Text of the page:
TOPEKA (KSNT) – Before adjourning until March, the Kansas Senate pushed through multiple bills Thursday night.

The Kansas Senate approved SB 169 which would give most Kansans a single-rate tax rate in a vote of 22-17. Similar to a flat tax, the bill would do away with the state’s current tiered income tax system and set the state income tax rate at 4.75%. For those who make around $5,000 or less a year, there would be no income tax. The bill now goes to the Kansas House.

Bill restricting advanced voting ballots in Kansas passes

Also Thursday night, in a vote of 22-16, the Kansas Senate approved a new food tax bill. Instead of eliminating the tax on healthy foods, as originally written, SB 248 would instead drop state taxes on all food ingredients starting the first of next year. If approved, this bill would cancel out the current gradual reduction that took effect this year. Right now, the food sales tax is at 4% and is set to drop off completely in 2025. The bill now goes to the Kansas House.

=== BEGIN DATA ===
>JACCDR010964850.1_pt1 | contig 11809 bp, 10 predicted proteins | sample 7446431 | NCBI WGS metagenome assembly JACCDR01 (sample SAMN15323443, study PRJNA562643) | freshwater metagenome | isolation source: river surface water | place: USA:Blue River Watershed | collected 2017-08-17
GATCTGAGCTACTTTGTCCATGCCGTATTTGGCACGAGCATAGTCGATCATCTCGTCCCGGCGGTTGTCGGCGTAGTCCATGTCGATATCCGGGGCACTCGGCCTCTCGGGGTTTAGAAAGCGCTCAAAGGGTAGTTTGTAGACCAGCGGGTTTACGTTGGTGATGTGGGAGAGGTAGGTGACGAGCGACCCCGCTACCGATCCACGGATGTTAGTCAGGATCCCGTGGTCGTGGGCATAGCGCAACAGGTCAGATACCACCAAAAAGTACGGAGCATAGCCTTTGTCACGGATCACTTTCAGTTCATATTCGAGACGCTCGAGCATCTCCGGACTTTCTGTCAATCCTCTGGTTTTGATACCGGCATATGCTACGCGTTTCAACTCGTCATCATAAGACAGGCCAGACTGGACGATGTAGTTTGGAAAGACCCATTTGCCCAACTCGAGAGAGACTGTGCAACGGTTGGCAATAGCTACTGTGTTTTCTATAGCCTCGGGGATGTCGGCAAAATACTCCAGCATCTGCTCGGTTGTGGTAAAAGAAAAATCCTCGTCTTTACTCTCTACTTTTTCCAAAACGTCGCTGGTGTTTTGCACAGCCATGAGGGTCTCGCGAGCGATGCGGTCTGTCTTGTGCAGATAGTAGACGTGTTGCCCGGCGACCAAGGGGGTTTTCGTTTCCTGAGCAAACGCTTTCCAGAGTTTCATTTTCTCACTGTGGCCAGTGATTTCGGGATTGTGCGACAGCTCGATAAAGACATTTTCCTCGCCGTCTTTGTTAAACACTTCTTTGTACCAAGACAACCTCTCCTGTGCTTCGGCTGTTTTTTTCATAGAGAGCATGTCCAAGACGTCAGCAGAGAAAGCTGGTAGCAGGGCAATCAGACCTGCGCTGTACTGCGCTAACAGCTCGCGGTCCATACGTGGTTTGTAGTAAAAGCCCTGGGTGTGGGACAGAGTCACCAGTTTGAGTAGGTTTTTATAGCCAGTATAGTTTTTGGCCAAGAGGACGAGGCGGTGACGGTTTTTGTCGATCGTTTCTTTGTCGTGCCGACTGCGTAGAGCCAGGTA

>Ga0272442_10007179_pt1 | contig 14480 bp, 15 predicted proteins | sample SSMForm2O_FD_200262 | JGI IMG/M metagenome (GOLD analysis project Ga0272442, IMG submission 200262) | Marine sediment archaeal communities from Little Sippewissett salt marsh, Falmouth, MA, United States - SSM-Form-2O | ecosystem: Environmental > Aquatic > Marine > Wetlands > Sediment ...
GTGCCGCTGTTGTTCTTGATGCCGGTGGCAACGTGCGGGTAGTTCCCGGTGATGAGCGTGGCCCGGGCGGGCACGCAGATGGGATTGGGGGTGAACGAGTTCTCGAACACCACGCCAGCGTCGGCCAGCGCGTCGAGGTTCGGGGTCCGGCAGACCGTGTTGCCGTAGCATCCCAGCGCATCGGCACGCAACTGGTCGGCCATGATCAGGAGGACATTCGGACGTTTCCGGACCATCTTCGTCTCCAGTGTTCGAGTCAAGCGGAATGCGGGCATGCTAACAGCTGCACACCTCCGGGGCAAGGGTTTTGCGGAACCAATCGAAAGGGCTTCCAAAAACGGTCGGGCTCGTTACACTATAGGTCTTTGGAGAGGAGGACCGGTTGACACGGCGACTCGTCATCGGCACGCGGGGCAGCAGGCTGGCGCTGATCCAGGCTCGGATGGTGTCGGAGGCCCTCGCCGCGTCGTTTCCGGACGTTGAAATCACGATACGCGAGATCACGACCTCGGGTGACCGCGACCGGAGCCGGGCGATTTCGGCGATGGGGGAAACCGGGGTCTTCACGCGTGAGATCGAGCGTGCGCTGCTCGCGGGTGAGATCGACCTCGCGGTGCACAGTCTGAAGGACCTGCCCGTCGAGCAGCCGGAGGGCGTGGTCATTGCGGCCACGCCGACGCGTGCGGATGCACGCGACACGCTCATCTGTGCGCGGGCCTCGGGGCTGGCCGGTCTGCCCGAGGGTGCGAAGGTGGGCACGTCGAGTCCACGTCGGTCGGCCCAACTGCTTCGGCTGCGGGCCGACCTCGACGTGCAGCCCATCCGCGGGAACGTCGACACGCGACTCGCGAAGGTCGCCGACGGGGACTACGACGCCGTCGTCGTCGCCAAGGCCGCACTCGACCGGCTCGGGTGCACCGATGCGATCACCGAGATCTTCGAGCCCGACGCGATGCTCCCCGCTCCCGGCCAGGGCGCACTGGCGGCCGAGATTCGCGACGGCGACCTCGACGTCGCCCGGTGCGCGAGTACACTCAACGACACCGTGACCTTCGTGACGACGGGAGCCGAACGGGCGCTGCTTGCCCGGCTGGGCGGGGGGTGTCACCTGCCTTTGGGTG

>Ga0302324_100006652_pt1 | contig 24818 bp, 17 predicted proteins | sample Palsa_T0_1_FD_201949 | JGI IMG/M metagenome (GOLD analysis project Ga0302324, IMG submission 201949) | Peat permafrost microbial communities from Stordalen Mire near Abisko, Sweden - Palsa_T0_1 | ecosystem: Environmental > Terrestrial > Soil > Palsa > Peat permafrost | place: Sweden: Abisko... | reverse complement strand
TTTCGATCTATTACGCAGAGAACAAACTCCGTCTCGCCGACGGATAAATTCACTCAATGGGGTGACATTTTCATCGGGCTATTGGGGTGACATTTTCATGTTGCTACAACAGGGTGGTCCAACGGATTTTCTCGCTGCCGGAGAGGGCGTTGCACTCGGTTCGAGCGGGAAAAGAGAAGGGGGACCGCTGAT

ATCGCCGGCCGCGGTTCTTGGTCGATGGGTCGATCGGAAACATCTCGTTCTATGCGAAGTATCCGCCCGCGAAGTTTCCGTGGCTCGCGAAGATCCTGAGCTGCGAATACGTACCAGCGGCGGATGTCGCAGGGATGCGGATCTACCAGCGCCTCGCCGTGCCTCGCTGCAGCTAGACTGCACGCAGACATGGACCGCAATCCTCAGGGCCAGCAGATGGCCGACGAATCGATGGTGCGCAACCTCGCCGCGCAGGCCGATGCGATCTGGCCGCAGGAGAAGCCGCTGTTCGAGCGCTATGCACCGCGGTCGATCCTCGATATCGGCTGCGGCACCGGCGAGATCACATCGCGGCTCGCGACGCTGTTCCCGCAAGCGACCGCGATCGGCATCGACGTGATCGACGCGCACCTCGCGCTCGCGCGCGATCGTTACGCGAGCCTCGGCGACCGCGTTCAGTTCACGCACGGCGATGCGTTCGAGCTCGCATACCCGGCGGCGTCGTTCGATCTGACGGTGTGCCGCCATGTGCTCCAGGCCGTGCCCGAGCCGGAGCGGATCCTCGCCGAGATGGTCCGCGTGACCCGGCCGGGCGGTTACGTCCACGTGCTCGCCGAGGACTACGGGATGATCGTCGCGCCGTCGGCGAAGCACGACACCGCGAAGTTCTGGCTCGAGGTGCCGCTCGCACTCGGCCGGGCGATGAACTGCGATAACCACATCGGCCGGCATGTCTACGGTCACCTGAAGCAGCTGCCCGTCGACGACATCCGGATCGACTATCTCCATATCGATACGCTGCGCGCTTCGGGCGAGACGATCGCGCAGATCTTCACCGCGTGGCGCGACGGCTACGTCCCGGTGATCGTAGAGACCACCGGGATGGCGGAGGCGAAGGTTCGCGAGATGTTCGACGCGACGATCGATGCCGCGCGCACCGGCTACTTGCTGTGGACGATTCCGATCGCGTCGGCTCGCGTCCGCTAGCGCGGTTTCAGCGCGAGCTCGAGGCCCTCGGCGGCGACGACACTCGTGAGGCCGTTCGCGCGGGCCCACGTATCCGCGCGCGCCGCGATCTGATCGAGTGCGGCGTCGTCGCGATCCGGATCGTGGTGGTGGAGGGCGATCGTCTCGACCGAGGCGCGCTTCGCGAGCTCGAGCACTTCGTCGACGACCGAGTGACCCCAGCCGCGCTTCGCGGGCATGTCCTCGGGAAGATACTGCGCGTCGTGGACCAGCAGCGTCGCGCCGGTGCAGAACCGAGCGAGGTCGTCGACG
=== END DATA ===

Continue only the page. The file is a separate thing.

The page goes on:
The Kansas Senate also passed SB 96 Thursday in a vote of 28-11. The bill would have the state pay up to $10 million in tax credits to people who contribute to charitable organizations that operate as pregnancy centers. The “Pregnancy Resource Act” would apply to non-profit facilities that operate solely to provide assistance to women in order to carry their pregnancy to term. Opponents said these centers discourage people from getting abortions through misinformation and pressure tactics.

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The Kansas Senate also approved a bill to strip local health officials of their power to fight contagious diseases. In the early months of the COVID pandemic, Gov. Laura Kelly and the Kansas Department of Health and Environment declared a public health emergency ordering the temporary closure of schools, a statewide lockdown and mandatory COVID precautions. In a vote of 22-18, the Senate passed SB 6. If passed by the House, the state would only be able to issue recommendations, not mandates.